Ticker tape parade

A ticker-tape parade (English ticker tape parade ) is a festivity that is held in many U.S. cities to celebrate outstanding events or people. In general, however, it is associated primarily with the city of New York. Here are thrown into the streets of buildings from large amounts of shredded paper. This produces an effect similar to a snow storm.


The first ticker-tape parade took place in New York spontaneously on October 28, 1886, the opening day of the Statue of Liberty. As the parade, the New York Stock Exchange was happening, threw Trader tons of ticker paper strips (English ticker tapes ) out the window. The city government began in the early 20th century to organize such parades itself. Among the people who have been honored in this way include Theodore Roosevelt, Gertrude Ederle, Albert Einstein and Charles Lindbergh. Most confetti parades took place after the end of World War II, to celebrate the end of the war and many generals and admirals.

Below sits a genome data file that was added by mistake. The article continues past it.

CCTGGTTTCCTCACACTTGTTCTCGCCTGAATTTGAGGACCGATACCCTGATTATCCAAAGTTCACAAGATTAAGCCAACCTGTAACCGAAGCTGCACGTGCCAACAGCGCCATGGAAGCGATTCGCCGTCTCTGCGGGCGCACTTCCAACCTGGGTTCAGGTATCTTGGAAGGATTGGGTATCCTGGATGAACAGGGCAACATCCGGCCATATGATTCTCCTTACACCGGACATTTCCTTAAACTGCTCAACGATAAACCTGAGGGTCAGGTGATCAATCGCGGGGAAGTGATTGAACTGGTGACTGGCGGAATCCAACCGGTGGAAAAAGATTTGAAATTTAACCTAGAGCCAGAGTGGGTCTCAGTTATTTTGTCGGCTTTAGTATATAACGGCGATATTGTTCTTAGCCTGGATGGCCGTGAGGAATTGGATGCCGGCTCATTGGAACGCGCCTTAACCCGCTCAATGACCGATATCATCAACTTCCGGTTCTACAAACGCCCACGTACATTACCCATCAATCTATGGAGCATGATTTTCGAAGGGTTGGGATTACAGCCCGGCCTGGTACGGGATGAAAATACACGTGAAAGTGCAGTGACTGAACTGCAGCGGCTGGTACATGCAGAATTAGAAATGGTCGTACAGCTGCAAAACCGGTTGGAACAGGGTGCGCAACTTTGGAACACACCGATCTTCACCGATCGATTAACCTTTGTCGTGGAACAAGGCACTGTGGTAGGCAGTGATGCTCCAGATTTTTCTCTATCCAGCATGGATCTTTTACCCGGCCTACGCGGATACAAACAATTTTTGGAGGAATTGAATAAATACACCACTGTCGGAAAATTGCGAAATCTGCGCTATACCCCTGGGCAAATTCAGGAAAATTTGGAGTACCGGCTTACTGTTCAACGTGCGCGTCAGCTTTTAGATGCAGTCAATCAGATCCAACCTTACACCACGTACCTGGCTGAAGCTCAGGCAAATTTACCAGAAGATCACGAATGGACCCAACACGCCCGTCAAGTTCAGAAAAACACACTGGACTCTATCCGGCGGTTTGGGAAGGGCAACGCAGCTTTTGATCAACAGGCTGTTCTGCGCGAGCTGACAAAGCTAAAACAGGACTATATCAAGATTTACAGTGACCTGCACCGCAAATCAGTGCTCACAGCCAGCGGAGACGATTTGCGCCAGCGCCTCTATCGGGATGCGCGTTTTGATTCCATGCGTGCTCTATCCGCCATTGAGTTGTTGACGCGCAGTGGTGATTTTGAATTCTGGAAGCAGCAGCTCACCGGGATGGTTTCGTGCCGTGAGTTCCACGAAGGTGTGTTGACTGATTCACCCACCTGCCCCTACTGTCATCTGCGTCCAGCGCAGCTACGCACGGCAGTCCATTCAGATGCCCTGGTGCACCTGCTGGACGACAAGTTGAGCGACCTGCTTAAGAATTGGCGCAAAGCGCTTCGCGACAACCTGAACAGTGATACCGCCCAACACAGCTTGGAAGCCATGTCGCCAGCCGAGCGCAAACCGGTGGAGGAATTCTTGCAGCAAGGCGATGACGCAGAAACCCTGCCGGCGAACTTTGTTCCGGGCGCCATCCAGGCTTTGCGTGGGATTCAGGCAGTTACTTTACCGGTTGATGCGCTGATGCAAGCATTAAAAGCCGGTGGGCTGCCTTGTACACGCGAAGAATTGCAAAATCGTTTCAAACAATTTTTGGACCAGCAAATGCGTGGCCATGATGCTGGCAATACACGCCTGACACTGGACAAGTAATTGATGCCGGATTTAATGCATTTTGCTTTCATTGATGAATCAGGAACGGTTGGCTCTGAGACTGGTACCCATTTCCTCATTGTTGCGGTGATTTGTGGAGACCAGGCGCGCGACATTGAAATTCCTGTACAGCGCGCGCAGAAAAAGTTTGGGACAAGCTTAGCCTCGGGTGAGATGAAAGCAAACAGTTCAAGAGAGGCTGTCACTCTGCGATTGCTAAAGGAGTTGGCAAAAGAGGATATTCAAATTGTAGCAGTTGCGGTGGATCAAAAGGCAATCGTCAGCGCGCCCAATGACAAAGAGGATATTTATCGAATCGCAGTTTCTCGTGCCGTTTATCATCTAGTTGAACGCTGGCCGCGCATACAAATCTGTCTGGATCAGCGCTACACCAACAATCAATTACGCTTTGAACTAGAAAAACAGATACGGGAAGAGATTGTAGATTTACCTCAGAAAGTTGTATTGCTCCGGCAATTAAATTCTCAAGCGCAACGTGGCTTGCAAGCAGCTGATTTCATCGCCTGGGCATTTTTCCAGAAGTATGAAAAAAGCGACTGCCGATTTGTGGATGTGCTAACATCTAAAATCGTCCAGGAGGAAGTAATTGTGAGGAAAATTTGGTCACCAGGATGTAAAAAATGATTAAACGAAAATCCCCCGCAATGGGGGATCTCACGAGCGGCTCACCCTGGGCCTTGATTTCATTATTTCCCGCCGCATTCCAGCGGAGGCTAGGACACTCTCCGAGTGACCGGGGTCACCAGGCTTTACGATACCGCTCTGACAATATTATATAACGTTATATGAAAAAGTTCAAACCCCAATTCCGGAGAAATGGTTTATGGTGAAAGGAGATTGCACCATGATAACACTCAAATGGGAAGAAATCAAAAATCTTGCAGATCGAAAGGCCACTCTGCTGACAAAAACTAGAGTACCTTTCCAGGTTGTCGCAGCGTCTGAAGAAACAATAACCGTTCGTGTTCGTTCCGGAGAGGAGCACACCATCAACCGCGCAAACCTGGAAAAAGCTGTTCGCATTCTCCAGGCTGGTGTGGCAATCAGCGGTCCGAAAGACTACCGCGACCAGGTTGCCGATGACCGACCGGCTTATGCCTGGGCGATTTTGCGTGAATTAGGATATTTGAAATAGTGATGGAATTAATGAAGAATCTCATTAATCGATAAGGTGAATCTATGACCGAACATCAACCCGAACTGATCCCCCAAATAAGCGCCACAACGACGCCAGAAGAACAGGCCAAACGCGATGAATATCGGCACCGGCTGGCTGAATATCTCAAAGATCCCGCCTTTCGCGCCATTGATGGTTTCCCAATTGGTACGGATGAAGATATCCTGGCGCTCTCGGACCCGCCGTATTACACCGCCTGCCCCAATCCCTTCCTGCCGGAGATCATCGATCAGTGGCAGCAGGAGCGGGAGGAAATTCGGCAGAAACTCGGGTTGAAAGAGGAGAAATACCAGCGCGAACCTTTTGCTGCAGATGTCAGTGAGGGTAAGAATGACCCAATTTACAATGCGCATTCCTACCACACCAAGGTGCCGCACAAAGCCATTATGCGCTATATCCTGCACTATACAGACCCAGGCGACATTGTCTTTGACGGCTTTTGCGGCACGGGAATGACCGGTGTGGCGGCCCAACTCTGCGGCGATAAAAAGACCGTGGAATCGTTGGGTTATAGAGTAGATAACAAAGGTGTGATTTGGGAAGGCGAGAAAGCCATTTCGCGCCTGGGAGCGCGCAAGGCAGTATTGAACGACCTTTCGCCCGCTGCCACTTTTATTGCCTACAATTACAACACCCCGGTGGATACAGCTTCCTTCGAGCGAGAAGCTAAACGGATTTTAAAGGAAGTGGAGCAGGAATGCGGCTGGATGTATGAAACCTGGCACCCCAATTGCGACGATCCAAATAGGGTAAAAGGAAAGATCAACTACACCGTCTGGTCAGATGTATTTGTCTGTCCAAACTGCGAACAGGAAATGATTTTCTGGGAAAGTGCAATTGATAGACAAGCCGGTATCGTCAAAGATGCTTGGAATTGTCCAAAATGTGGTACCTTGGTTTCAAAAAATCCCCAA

In the 1950s, parades were often held in honor of foreign heads of state, who were in New York for a visit. In the following decade the number of parades fell sharply. Due to the technological development stock ticker paper tape came increasingly into disuse. It was replaced by waste paper from shredders, and the city is additionally available confetti. Nowadays confetti parades are rarely held, usually at a local champion celebrations sports team.